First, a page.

I don't think new wedges would help my game at all. my short game and putting has been holding me back ever since I first picked up a club, no matter if I put the work in or not. I think I'm finally accepting it after 20 years.
wedgeguy says:
badcaddy, there is hope. Anyone can build better short game technique. Don't resolve yourself to the hopelessness. SCOR Golf will soon be publishing a Short Game Boot Camp just for golfers like you. Make sure you subscribe to our SCORZone newsletter for details. TWG.
Tim Horan says:
Short game handicap last round was 1 - mainly because I was cming in with 6 and 7 irons and only three holes fell into Terry's criteria. Some of my best round have come from missing green by narrow margins and then getting up and down with tap in pars or birdies. It is all about practice. I spend an hour before each game on and around the practice green with very little practice time spent on longer clubs. What I have found helps with warming up is hitting practice ball up and down just before tee off.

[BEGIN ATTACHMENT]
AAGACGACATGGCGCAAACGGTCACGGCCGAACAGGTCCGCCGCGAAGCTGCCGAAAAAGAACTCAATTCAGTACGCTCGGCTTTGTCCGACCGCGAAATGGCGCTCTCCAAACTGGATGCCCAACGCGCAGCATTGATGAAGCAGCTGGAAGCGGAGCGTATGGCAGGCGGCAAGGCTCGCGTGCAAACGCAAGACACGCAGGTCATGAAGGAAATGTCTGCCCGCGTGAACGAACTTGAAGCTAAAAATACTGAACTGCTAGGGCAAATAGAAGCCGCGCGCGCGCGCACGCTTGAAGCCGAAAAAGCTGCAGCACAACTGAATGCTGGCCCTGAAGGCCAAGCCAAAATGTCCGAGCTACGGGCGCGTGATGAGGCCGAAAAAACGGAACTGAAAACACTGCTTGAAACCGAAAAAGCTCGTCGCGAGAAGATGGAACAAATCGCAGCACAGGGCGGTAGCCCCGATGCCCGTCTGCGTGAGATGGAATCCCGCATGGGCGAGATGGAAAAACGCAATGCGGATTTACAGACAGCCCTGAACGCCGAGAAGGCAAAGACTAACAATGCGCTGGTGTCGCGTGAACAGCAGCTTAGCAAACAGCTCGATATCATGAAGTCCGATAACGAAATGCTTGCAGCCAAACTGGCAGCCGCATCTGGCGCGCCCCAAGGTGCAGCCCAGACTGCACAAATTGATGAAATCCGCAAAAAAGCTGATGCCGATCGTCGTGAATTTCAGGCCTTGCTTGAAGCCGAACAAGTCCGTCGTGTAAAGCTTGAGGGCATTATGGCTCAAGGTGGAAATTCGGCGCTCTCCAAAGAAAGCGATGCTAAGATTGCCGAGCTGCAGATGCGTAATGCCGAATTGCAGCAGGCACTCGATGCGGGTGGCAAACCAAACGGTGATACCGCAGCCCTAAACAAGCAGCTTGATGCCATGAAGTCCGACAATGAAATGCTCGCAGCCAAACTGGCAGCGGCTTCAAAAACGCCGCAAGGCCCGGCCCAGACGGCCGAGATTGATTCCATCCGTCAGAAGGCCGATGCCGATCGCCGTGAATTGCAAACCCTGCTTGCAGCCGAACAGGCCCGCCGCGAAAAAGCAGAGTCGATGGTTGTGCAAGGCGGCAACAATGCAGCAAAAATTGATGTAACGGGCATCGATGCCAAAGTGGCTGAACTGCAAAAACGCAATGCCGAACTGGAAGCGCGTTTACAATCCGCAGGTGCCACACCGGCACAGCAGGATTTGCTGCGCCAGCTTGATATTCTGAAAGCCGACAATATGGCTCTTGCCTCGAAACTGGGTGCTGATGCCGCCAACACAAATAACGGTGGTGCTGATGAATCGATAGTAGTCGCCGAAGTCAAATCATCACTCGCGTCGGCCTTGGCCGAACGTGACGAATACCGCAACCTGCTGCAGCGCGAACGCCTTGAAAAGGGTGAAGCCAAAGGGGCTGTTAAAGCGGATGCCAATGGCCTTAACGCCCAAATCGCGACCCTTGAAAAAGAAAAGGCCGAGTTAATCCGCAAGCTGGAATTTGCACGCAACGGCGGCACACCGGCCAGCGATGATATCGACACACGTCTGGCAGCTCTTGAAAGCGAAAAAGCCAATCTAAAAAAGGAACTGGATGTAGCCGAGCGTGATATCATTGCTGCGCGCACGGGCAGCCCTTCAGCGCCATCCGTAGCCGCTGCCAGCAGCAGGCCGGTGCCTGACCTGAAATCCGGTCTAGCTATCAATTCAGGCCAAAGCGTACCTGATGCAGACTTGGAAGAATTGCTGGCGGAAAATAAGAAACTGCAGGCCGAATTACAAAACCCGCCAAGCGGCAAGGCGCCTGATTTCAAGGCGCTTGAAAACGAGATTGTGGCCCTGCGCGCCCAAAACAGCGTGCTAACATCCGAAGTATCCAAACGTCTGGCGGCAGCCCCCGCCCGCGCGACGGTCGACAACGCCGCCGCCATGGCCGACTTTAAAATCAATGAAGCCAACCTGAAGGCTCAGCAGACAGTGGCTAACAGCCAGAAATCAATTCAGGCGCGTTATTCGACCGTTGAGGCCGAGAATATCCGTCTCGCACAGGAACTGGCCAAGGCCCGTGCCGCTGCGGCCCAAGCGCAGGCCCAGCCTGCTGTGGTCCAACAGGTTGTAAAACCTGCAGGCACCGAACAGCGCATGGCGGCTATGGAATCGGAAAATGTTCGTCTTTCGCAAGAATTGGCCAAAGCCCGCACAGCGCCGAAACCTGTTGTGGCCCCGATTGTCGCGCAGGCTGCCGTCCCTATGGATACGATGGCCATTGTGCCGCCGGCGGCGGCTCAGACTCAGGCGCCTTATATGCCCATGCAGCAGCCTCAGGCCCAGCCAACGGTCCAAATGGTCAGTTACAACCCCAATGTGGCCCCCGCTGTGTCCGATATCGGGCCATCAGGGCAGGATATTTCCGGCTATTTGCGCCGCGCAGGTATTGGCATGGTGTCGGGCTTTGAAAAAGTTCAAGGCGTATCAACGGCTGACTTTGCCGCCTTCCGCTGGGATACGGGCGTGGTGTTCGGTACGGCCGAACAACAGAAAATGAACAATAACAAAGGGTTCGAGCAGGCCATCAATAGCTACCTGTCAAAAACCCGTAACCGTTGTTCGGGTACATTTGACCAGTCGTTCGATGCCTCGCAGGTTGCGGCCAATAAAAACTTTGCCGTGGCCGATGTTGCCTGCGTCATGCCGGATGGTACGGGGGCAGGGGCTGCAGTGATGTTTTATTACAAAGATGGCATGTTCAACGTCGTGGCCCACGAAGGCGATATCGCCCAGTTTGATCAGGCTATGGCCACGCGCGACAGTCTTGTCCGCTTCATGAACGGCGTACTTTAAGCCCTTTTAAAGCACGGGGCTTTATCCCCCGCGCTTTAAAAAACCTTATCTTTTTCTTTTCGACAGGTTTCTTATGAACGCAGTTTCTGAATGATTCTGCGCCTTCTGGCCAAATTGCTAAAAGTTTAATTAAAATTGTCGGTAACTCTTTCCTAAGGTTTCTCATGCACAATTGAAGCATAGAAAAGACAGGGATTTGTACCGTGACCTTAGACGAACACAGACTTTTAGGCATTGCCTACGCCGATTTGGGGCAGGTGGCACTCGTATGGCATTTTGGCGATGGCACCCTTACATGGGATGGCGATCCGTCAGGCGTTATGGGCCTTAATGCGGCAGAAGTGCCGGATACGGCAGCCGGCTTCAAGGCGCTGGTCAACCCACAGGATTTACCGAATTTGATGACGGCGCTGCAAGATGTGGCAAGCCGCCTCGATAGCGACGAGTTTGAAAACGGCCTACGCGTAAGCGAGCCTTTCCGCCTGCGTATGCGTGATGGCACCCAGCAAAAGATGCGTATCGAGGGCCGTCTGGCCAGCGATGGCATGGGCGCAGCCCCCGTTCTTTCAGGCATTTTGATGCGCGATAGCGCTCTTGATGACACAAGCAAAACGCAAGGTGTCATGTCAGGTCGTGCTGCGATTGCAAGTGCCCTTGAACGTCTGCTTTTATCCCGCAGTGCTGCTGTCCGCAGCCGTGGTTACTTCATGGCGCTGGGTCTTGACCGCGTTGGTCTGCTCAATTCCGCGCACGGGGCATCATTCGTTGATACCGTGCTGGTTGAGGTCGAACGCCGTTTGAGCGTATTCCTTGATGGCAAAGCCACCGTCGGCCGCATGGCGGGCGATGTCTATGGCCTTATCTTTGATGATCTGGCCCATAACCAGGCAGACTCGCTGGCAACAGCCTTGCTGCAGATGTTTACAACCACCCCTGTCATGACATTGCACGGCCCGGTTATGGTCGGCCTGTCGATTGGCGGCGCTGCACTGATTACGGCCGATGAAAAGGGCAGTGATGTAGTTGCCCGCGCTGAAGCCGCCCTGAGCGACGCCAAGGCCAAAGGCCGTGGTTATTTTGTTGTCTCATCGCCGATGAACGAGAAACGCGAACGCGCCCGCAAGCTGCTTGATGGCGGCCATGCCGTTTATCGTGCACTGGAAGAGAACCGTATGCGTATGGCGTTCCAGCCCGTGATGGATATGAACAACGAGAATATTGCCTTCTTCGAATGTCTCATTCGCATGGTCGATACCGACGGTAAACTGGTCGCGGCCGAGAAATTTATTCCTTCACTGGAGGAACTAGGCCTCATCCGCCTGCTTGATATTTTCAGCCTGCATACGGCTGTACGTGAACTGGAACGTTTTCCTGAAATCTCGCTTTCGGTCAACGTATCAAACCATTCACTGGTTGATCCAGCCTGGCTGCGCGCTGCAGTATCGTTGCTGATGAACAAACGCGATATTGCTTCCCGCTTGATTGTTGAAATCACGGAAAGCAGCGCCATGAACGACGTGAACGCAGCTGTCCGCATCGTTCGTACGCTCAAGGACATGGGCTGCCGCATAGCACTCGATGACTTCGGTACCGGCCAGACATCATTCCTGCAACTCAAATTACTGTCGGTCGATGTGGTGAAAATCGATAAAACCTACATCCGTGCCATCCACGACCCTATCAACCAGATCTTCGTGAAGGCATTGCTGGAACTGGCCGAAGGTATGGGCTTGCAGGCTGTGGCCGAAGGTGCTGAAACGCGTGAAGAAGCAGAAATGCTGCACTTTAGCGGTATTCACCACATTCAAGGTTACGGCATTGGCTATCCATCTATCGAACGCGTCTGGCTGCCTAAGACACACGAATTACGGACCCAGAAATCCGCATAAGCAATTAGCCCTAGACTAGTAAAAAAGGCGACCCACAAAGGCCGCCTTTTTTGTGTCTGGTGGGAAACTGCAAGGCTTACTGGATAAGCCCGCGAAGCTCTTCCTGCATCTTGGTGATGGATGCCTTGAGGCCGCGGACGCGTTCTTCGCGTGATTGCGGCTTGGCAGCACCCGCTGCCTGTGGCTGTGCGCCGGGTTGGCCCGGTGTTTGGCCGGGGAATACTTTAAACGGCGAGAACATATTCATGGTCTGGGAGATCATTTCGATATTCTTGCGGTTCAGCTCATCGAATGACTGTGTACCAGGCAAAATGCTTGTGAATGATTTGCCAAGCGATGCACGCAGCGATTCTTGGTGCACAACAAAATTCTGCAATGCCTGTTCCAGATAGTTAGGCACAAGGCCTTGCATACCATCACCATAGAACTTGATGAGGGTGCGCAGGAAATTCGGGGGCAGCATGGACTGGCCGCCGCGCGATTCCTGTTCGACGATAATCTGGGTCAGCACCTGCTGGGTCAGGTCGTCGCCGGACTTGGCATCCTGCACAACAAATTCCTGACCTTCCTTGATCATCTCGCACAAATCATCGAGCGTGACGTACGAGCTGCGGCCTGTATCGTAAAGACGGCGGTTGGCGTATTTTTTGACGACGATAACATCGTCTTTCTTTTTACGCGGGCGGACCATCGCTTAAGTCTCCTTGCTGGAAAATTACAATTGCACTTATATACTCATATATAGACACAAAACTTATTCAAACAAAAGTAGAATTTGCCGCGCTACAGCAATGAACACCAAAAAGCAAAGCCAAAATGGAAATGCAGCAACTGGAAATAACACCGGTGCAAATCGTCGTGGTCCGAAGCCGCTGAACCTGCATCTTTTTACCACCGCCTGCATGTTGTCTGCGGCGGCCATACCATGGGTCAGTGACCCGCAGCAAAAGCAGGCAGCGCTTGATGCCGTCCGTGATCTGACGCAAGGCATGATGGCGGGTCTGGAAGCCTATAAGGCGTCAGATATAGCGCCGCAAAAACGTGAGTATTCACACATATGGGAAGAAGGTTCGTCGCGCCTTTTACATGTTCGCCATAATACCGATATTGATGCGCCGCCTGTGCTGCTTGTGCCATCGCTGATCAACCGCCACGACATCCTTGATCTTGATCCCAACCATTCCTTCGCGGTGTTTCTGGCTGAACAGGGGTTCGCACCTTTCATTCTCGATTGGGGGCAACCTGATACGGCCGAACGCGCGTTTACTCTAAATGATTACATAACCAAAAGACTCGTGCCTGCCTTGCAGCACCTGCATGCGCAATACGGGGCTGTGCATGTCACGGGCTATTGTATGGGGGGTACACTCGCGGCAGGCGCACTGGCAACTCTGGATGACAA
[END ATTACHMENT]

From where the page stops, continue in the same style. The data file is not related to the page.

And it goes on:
bkuehn1952 says:
Yesterday I did not miss any approach shot where I was hitting 9 iron or less but since the course was playing long (wet fairways) many of my approaches were with much longer clubs so it was not like I had a lot of opportunities to miss with 9 iron or wedge. I calculated a "3" or "4" index - not sure if a couple were inside or just outside 10 feet. I think this calculation is worthwhile but one needs to average multiple scores to get a true number.
stedar says:
I found that on a typical par 4 - keeping the ball on the fairway from the drive (or long iron) left an approach of between a 5-9 iron. Missing the fairway meant playing out from under trees and then a bump and run would get inside 100 yrds, leaving a tricky wedge in. My game improved once I learnt not to hit the driver too hard, but worked on keeping it on the fairway and even not using the driver, but a 3 or 5 wood.
AttyBilly says:
What precisely do you mean by #2
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Terry Koehler is "The Wedge Guy" and President of SCOR Golf- The Short Game Company.